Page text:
200 civilians drown fleeing violence in South Sudan

A boat carrying civilians desperately fleeing heavy violence in South Sudan sank while crossing the Nile River, killing some 200 people, a military official said Tuesday, as fighting between rebels and government forces moved closer to the capital.

A boat carrying civilians desperately fleeing heavy violence in South Sudan sank while crossing the Nile River, killing some 200 people, a military official said Tuesday, as fighting between rebels and government forces moved closer to the capital.

Warfare in the world’s newest state has displaced more than 400,000 people since mid-December, with the front lines constantly shifting as loyalist troops and renegade forces gain and lose territory in battles often waged along ethnic lines.

A boat fleeing violence on the Nile carrying mostly women and children sank on Saturday, killing at least 200 people, according to Lt. Col Aguer, the South Sudanese military spokesman.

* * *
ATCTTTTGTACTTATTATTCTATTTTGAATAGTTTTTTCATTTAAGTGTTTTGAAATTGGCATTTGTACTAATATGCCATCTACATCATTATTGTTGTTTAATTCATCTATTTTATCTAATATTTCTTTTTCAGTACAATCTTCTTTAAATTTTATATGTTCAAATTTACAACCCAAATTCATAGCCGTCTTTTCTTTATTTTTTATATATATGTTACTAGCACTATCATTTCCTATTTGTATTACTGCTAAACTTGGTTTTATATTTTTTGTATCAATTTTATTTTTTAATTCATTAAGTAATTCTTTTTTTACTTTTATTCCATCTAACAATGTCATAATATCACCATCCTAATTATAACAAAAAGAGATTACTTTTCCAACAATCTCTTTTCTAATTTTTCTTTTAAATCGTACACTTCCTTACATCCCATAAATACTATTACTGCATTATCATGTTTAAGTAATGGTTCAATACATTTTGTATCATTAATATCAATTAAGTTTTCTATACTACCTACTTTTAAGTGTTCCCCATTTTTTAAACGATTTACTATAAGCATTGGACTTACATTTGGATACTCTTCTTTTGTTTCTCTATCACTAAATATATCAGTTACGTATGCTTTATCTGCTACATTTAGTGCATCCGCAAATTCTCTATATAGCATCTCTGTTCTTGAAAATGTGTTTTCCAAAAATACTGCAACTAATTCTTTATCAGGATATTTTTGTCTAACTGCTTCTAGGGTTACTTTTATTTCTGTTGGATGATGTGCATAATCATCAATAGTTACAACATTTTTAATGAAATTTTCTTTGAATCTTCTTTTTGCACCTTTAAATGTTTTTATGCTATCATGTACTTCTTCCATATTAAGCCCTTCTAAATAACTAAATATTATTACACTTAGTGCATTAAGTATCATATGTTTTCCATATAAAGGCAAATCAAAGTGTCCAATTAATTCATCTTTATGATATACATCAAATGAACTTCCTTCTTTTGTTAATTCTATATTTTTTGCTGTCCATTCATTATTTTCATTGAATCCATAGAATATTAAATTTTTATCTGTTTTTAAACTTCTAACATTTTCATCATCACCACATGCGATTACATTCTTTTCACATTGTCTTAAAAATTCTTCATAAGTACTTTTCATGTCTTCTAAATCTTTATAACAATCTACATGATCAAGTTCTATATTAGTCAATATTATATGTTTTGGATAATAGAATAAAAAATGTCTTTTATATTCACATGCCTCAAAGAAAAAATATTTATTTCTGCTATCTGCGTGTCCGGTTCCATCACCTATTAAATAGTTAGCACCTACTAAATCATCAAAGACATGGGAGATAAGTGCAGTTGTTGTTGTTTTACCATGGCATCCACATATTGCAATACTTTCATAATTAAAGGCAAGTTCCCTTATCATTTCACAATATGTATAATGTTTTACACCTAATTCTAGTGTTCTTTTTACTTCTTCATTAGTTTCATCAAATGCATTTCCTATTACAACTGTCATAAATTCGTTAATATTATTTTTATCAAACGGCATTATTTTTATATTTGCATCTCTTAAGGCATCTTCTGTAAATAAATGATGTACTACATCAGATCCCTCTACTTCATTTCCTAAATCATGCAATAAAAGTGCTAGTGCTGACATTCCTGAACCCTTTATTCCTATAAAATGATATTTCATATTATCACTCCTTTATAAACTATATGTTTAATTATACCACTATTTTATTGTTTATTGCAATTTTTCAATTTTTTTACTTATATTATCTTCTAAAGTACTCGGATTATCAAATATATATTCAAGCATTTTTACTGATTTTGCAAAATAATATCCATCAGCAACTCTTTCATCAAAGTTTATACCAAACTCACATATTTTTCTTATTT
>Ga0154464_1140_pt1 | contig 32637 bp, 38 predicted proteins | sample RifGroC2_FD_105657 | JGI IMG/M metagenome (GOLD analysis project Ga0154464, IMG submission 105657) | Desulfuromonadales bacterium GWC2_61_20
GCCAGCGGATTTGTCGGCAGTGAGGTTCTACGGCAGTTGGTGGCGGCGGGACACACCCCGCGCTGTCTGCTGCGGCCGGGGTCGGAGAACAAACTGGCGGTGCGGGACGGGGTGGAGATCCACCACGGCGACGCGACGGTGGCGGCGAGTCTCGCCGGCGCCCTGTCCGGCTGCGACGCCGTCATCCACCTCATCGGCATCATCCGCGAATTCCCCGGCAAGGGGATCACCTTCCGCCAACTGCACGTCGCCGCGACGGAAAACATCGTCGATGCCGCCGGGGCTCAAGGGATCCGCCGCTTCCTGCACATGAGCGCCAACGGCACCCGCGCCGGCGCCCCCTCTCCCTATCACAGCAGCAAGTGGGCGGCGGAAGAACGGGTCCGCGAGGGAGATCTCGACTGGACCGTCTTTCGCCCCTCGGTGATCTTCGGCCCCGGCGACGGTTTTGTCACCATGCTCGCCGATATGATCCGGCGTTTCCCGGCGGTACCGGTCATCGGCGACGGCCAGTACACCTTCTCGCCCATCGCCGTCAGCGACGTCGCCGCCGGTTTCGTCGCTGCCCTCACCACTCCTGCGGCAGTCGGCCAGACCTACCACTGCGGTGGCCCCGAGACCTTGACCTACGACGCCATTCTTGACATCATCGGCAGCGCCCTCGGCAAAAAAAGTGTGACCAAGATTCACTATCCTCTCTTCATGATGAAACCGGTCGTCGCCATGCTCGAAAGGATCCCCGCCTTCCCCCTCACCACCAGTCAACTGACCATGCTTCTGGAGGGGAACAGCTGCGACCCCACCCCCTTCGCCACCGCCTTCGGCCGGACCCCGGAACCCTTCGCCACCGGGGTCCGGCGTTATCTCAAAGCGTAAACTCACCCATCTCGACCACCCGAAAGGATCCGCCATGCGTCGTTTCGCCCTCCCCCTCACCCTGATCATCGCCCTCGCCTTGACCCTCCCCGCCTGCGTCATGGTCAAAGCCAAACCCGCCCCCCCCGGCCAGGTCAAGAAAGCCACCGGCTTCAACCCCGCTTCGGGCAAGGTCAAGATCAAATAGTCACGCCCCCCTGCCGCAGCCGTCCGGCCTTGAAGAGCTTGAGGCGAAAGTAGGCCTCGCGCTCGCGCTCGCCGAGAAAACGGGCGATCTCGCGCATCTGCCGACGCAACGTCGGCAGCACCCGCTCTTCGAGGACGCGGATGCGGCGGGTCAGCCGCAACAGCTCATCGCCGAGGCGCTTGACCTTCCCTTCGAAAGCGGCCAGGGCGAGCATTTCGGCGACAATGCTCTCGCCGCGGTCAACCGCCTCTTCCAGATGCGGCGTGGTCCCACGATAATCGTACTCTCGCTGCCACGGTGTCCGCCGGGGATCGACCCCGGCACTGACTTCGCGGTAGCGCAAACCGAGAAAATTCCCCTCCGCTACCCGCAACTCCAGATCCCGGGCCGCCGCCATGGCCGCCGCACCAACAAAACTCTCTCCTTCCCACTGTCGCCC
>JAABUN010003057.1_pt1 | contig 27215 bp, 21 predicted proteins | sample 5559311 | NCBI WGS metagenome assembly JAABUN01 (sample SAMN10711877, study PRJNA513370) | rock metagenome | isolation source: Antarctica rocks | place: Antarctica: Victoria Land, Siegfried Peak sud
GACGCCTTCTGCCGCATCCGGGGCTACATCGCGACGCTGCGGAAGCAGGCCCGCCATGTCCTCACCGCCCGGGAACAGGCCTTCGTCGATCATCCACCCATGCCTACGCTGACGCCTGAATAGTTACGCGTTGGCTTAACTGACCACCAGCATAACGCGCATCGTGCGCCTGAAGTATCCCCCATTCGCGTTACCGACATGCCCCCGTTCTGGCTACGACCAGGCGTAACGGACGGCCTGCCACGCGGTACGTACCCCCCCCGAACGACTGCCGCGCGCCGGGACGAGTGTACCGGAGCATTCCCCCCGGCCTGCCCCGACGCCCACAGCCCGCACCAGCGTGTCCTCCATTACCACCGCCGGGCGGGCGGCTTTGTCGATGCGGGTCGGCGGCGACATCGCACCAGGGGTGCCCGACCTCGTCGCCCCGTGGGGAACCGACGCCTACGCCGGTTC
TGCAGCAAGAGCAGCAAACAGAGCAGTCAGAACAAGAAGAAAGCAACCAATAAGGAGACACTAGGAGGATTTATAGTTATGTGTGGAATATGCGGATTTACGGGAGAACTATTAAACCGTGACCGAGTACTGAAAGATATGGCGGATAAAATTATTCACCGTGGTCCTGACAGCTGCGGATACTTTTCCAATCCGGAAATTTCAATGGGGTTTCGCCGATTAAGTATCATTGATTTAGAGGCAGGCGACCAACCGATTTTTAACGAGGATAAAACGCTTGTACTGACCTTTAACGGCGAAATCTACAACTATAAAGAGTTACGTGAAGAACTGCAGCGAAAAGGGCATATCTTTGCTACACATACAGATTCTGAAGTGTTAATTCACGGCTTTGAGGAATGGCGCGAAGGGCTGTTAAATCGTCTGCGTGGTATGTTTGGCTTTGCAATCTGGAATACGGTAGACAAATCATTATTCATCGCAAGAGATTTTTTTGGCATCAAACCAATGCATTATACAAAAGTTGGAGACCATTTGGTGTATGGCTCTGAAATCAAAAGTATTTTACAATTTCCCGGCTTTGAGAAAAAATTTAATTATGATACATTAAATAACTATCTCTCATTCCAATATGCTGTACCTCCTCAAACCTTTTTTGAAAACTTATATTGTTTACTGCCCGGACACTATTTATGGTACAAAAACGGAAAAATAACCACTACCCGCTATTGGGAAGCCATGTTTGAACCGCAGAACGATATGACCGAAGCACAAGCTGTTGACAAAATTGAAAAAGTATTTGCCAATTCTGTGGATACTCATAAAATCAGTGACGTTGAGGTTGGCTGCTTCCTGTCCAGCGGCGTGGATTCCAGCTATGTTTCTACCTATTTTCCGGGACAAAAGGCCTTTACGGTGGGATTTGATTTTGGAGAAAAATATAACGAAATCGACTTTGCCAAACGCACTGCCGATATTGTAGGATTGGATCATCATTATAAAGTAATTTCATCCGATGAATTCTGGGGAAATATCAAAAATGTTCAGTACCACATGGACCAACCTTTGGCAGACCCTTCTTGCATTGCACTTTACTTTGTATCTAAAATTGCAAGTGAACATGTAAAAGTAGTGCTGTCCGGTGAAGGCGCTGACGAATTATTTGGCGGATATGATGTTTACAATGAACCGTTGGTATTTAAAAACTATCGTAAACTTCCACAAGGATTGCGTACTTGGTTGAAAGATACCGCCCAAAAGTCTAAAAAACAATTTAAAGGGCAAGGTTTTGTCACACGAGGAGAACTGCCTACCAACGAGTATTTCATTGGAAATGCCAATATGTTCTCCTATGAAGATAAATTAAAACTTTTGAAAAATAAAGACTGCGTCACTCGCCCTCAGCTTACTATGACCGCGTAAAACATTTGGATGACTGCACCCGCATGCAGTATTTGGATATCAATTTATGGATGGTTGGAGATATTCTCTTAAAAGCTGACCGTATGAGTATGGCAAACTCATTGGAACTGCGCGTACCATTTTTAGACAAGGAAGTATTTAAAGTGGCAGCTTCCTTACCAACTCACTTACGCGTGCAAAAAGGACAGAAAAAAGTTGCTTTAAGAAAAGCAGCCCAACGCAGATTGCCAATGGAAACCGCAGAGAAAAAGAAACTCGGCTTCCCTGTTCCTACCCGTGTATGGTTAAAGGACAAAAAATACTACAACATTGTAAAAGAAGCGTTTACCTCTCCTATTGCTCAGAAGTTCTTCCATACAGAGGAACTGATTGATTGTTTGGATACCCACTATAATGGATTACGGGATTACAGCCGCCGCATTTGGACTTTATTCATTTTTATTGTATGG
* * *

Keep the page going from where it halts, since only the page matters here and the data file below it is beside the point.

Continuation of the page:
He also said there was fighting about 70 kilometres north of the South Sudanese capital of Juba.

Heavy fighting erupted in Malakal, the capital of oil-producing Upper Nile state, which renegade forces briefly held before government troops retook it. The fighting began early Tuesday morning in the vicinity of the United Nations base in Malakal, with combatants using heavy machine-guns and tanks, UN spokesman Martin Nesirky said at UN headquarters in New York.

Stray bullets are reported to have landed inside the UN base, wounding people who sought shelter there, according to Nesirky. As a result of Tuesday’s violence, he said, the number of people seeking refuge at the UN base in Malakal has nearly doubled to 20,000.

South Sudan has a history of ethnic rivalry, and its many tribes have long battled each other in recurring cycles of violence. The fighting often pits the Dinka ethnic group of President Salva Kiir against the Nuer group of Riek Machar, the former vice-president who now commands renegade forces.

Nearly 10,000 people have been killed in the latest fighting, according to one estimate by an International Crisis Group analyst.

Some of the fiercest battles have been fought in Jonglei, South Sudan’s largest state, where for months government troops had been trying to put down a local rebellion.

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